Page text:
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A rock slide threatened to crush this Swiss village. It missed by a just few metres

The residents of Brienz, Switzerland, breathed a sigh of relief this week as a massive rock slide they feared would destroy their village missed it by just a few metres.

'We were all very, very happy,' says municipal spokesperson

A small village pictured from above with a handful of roads, and church and a cluster of houses. To the left, a massive pile of rocks and sandy debris that stops just before the village starts.

The residents of Brienz, Switzerland, breathed a sigh of relief this week as a massive rock slide they feared would destroy their village missed it by just a few metres.

The picturesque mountainside community has been evacuated since May 12, as residents waited anxiously for the rock slide that geologists warned was imminent.

But when an estimated 1.2 to 1.5 million cubic metres of rock finally broke away overnight Thursday and tumbled down the mountainside, it stopped just at the edge of the local school house, leaving the village unscathed.

"The village was incredibly lucky," municipal spokesperson Christian Gartmann told As It Happens host Nil Köksal. "We were all very, very happy."

WATCH | The rock slide that narrowly missed a village:

Before and after video shows overnight rock slide near Swiss village

12 hours ago

Duration 0:46

This footage filmed on June 15 and 16 shows the aftermath of a large rock slide in Switzerland that narrowly missed the evacuated village of Brienz.

It could just as easily have destroyed everything.

"It has been a big relief for [the residents] because they had been around for six weeks waiting impatiently for something to happen," Gartmann said.

"They knew something would happen eventually. They didn't know what. And it has been incredibly hard and painful for them."'

An aerial shot shows a small schoolhouse metres away from a massive pile of rocks.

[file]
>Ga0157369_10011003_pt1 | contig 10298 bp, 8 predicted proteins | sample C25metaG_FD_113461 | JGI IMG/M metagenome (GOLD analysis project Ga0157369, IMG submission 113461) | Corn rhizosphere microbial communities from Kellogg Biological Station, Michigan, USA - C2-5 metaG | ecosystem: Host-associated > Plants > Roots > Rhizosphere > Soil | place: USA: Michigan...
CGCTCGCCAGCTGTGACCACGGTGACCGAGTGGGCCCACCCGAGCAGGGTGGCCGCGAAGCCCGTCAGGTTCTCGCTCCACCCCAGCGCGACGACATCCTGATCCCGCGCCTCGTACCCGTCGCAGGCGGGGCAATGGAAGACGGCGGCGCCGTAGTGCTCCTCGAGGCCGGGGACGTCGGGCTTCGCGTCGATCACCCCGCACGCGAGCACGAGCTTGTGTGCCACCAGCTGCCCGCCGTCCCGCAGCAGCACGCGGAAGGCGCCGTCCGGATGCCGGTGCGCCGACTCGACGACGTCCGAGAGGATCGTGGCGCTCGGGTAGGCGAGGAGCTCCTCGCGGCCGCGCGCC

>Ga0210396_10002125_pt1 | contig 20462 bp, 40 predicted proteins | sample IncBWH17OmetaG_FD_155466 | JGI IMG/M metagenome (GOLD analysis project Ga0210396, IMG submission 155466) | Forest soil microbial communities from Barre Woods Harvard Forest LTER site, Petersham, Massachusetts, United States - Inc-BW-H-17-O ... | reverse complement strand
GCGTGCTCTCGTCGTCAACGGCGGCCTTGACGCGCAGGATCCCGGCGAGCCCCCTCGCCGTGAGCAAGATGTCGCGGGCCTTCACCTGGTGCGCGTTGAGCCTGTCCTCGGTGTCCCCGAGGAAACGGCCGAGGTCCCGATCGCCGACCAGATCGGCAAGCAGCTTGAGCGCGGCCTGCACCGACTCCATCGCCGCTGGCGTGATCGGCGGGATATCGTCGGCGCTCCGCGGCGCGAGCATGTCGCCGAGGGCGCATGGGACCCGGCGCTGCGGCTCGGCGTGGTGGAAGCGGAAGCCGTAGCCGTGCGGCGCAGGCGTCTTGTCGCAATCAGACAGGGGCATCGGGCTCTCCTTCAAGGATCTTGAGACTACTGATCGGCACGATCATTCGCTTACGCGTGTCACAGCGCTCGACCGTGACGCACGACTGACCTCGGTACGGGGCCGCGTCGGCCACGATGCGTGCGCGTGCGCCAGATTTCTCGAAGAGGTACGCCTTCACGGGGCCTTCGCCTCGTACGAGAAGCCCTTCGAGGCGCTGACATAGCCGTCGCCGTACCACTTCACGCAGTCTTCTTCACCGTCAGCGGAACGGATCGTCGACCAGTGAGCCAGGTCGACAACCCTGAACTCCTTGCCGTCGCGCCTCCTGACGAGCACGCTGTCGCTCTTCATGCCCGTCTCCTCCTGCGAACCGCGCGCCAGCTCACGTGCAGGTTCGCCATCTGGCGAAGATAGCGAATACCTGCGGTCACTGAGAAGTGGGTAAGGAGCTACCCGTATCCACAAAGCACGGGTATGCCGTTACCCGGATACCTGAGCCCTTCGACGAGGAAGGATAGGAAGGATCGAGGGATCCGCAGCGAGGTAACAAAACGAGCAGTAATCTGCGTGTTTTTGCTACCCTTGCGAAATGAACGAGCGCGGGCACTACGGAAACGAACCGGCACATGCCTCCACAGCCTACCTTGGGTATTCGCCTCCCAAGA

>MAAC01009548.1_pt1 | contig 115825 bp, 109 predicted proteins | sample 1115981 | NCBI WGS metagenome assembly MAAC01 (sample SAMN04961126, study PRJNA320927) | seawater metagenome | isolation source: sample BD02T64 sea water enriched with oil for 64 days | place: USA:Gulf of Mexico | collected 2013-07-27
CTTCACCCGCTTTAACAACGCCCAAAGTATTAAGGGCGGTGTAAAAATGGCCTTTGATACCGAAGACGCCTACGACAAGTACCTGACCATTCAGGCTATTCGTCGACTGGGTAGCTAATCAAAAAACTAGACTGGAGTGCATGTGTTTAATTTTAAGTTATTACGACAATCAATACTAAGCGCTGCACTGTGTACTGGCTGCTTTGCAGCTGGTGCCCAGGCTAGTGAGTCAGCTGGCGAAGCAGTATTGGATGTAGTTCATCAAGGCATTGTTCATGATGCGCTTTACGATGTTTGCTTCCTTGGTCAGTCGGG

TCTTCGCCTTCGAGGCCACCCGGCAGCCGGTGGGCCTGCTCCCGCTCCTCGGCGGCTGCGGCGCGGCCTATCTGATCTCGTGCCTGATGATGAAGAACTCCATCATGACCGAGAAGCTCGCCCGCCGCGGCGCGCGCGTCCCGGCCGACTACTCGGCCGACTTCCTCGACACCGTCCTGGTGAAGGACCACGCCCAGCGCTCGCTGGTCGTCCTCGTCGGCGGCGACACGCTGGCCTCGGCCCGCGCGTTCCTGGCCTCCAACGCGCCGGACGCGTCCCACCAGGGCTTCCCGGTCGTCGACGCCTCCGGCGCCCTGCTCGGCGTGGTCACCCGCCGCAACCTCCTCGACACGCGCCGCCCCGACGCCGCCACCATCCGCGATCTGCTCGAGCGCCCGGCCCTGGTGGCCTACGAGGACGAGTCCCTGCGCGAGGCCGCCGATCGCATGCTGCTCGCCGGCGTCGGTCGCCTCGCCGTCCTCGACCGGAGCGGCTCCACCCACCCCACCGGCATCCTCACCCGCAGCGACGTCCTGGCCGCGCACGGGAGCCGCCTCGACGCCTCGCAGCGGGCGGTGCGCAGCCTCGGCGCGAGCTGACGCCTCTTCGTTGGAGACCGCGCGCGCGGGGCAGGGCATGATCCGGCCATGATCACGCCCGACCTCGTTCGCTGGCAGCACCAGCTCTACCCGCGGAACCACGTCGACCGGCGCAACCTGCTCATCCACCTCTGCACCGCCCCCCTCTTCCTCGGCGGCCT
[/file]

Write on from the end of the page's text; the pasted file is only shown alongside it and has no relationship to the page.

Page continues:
Geologists had predicted that some 1.9 million cubic metres of rock were at risk of breaking away. About two-thirds of that appears to have come down the slope on Thursday night, geologist Stefan Schneider said at a news conference.

"This is very good news, because the danger … to the village has become much smaller," he said.

Residents have been waiting in nearby villages on the outskirts of Brienz, returning only two at a time for 90-minute intervals to retrieve essential items from their homes.

When the rock slide began, they were close enough to hear it, Gartmann said. But it was the dead of night and pitch black, so even with cameras monitoring the mountain, they had to wait until morning to get a clear picture of the aftermath.

A man in a bright red rain jacket gestures with both arms towards news cameras as he stands in the middle of a small, blocked off road, a mountain visible behind him.

In the light of day, when they found the village intact, it was "one of the best days since the evacuation began," said Daniel Albertin, the head of the local council.

"The wait for the mountain was long. But now the mountain has come down as we envisioned," he said.

'There is no other place they want to live'

The 12th-century village in the municipality of Albula/Alvra has fewer than 100 residents and is perched at an altitude of 1,150 metres.

Its central church is more than 500 years old and full of art and other items of immense historical significance, all of which were moved away for safekeeping in light of the looming disaster, Gartmann said.

He says people there have been dealing with rocks sliding down the nearby mountainside since "forever, actually" — but nothing quite on this scale.

"They don't know anything else," he said. "But now the acceleration of this rockfall has been tremendous."

The municipality has looked into the possibility of building a dam to protect the village from the rock slides, but determined it would have to be 20 storeys to work.

"You don't want to have something like that in the Swiss Alps," he said.

A small village pictured from above with just a handful of roads, and church and a cluster of houses. Behind it is a mountain covered in conifer trees and rock.

Despite the threat, he says there's nowhere else the people of Brienz would rather be.

"Most of the families have been living there for many generations. It's a historic little village. It's a Heidi village, if you want to call it that," Gartmann said, referring to the world-famous children's novel about a little girl living in the Swiss Alps with her grandfather.

"People really love it there. And it is a beautiful place. It's the most romantic and beautiful place in the Swiss Alps, you could imagine. And they are very, very bound or very, very rooted there, and there is no other place they want to live."

But while the worst appears to be out of the way, folks can't return home just yet.

"The people of Brienz will still have to be a bit patient before they can move back," Albertin said. "We have to carry out further evaluations before we can give them enough security to be able to move back to their village and continue living or working there."

With files from The Associated Press. Interview with Christian Gartmann produced by Antonia Reed

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